The Arctic Ice Cap is Shrinking!
Microwaves – electromagnetic radiation with short wavelengths – are utilized in many households to heat foodstuffs. But these waves also have other, more exotic applications. Since 1978, satellites have been bombarding the earth's surface with microwaves from space! These satellites are equipped with radar instrumentation that daily monitor the intensity of microwave reflection off the planet's surface.
Figure 1:A microwave map showing the Arctic ice cap.
These microwave records provide an extraordinary amount of information. Microwaves are modified by the nature of the matter that they encounter – its density, particle shape and size for example. The microwaves detected by satellite radar differ depending on whether they bounced off solid ground, water, ice, or snow. With the microwave data, scientists create maps, with varying intensities of the microwaves indicated by varying brightness of the image (Figure 1).
Microwave monitoring has recently been applied to survey the Arctic ice cover1. By analyzing the data over the past two decades, it has been possible to detect changes in the extent of ice cover over the years, as well as between seasons (Figure 2). Even differences in the depth of ice cover have been quantified! The results have been enlightening–perhaps even frightening. Since 1978 there has been a 14% reduction in the winter ice cover in the arctic. This represents a decrease of about 31,000 km2 of "permanent" (year-round) winter ice a year. These losses reflect a 5 day increase in the length of the ice melt season.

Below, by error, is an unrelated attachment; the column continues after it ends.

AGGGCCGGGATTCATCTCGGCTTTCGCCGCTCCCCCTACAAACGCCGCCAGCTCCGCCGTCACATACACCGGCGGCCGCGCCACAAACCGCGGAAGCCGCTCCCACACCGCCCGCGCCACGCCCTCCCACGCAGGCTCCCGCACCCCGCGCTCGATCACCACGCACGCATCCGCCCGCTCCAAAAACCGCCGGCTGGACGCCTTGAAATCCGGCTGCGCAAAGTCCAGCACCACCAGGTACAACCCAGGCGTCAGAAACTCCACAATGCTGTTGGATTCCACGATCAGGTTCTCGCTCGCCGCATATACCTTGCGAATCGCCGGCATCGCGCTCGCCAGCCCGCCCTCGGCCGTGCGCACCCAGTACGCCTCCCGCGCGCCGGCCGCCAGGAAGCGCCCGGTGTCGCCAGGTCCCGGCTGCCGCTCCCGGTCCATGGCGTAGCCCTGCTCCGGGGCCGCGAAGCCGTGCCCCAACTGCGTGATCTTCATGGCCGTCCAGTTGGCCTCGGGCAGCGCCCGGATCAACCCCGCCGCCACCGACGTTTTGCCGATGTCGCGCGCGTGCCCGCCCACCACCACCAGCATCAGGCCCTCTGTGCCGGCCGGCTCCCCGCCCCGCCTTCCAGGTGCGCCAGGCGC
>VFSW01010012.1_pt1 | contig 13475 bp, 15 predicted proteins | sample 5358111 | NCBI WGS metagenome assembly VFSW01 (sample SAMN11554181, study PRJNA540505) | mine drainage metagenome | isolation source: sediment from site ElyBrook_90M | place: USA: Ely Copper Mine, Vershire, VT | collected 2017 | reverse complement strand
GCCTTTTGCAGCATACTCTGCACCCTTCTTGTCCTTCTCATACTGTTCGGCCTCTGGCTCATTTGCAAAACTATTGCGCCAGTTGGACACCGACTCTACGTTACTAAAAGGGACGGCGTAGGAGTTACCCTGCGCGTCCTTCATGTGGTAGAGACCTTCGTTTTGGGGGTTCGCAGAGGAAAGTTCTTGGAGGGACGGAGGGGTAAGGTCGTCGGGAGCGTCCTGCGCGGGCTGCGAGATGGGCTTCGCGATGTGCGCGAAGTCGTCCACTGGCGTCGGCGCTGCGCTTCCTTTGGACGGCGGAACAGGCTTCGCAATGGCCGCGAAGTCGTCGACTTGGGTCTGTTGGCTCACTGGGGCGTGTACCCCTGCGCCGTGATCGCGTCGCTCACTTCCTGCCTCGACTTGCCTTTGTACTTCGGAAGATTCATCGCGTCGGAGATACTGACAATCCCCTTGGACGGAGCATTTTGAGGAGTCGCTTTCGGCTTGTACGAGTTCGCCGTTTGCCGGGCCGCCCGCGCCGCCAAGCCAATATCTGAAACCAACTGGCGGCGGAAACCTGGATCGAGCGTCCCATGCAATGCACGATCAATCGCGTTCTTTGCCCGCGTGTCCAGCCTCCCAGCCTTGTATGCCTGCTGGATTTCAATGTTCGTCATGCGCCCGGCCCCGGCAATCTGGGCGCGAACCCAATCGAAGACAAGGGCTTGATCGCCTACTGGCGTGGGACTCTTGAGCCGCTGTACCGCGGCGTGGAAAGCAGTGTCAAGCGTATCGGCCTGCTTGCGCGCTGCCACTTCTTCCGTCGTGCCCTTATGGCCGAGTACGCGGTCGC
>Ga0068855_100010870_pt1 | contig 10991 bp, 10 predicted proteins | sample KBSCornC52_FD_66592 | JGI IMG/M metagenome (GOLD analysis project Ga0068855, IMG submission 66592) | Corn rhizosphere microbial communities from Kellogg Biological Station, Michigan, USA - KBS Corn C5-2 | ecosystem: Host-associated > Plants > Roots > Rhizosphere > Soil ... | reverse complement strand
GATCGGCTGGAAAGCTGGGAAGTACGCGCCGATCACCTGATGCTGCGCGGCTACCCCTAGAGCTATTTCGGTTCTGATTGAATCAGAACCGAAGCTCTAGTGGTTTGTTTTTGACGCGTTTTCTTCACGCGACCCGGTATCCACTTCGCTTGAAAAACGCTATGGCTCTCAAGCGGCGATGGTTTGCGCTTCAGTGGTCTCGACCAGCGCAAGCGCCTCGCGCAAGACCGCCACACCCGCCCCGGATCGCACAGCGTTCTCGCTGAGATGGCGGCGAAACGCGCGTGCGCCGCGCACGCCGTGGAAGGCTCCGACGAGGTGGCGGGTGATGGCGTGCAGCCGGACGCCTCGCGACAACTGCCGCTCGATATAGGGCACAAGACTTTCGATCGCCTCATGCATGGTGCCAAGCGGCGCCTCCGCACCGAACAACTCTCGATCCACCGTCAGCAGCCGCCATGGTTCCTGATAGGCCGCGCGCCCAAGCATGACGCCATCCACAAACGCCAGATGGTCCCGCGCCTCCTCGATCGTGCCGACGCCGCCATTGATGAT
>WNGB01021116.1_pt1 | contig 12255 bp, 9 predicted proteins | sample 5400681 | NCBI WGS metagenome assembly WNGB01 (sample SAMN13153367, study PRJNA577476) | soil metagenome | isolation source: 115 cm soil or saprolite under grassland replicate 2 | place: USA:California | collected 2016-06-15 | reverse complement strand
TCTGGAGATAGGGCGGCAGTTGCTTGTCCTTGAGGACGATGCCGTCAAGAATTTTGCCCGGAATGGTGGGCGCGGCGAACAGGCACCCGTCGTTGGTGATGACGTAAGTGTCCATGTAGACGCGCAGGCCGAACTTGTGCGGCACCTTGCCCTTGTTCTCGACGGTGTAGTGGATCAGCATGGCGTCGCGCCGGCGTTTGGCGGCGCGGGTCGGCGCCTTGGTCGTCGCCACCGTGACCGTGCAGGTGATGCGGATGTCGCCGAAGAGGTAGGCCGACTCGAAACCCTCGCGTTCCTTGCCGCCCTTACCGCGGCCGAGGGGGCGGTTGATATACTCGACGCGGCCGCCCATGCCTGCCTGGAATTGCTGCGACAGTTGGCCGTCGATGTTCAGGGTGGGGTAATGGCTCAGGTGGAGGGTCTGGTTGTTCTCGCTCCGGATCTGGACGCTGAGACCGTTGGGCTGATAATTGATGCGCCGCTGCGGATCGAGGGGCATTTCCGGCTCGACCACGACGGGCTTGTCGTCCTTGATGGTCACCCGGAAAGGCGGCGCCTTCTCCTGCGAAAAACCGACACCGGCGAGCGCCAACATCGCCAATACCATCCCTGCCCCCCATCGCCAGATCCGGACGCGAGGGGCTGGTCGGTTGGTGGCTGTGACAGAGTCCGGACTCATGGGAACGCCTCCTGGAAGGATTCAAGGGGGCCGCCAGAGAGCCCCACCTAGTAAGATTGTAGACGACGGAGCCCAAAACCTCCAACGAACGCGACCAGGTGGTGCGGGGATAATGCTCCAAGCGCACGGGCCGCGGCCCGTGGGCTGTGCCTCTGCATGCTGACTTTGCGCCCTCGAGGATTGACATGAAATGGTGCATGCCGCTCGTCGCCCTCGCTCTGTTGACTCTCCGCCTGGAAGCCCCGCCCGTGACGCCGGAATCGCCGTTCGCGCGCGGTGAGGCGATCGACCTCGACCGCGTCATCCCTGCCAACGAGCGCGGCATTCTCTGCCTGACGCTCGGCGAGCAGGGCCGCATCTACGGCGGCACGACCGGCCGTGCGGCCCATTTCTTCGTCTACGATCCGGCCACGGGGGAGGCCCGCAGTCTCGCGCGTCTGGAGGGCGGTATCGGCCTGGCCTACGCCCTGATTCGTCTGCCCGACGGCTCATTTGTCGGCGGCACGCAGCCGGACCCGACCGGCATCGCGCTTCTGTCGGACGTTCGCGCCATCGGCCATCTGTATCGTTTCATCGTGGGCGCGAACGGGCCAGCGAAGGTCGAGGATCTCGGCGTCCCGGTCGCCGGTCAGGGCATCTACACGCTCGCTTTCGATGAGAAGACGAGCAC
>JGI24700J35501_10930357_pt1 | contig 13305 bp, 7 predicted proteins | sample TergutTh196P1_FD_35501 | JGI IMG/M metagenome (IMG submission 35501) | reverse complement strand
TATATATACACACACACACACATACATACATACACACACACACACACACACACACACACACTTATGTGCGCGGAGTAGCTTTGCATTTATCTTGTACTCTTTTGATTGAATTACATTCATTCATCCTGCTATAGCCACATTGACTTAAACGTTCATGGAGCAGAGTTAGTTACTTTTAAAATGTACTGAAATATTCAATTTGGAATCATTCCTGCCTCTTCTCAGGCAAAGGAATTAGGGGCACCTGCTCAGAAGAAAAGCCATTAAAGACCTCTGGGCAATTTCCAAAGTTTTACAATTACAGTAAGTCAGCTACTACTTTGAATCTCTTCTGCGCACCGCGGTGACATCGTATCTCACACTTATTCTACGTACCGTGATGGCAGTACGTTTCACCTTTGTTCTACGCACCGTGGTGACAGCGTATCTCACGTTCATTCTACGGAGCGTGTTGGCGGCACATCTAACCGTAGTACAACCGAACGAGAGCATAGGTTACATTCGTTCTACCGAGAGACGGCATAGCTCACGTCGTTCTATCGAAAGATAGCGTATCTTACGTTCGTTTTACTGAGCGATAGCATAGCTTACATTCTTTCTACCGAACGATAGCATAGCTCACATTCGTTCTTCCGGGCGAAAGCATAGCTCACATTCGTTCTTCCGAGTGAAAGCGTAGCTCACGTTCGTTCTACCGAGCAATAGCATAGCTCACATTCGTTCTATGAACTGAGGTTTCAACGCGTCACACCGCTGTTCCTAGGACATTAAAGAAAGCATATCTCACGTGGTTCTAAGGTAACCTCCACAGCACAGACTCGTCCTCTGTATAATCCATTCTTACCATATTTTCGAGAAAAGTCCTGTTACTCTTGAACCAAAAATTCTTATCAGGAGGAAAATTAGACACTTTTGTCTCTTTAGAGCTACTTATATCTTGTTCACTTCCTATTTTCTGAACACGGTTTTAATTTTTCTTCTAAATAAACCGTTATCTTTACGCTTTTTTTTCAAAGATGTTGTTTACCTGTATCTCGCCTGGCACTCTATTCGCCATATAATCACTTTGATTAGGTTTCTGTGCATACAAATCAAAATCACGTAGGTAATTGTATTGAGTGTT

Figure 2: This graph depicts the decrease in polar ice area since 1978.
In an independent study, submarine sonar data indicated that the fluctuations in the area of ice cover since 1978 are in very close agreement with estimates of ice thickness. The association is an important one; the loss of ice cover is not merely due to peripheral changes, but instead reflects a substantial loss of ice mass throughout the polar ice sheet. The Arctic is melting!
The decreases have been more pronounced from 1987, in conjunction with atmospheric circulation changes. The disappearance of large quantities of ice has the potential to further affect global climate, through an effect on atmospheric circulation. At this point, it is impossible to determine whether the changes are part of regular fluctuations occurring on a scale of decades or part of a more long-term change in global climate. If the trend continues, the shrinking of the polar ice caps will certainly be associated with some drastic changes, in both climate and sea levels. Oceanographic studies have revealed a substantial increase in the amount of water in northern oceans during the last two decades. Perhaps today's children will one day live in a world devoid of polar ice caps, polar bears, and icebergs!
1 Johannessen OM, Shalina EV, Miles MW. 1999. Satellite evidence for an Arctic sea ice cover in transformation. Science 286: 19371939.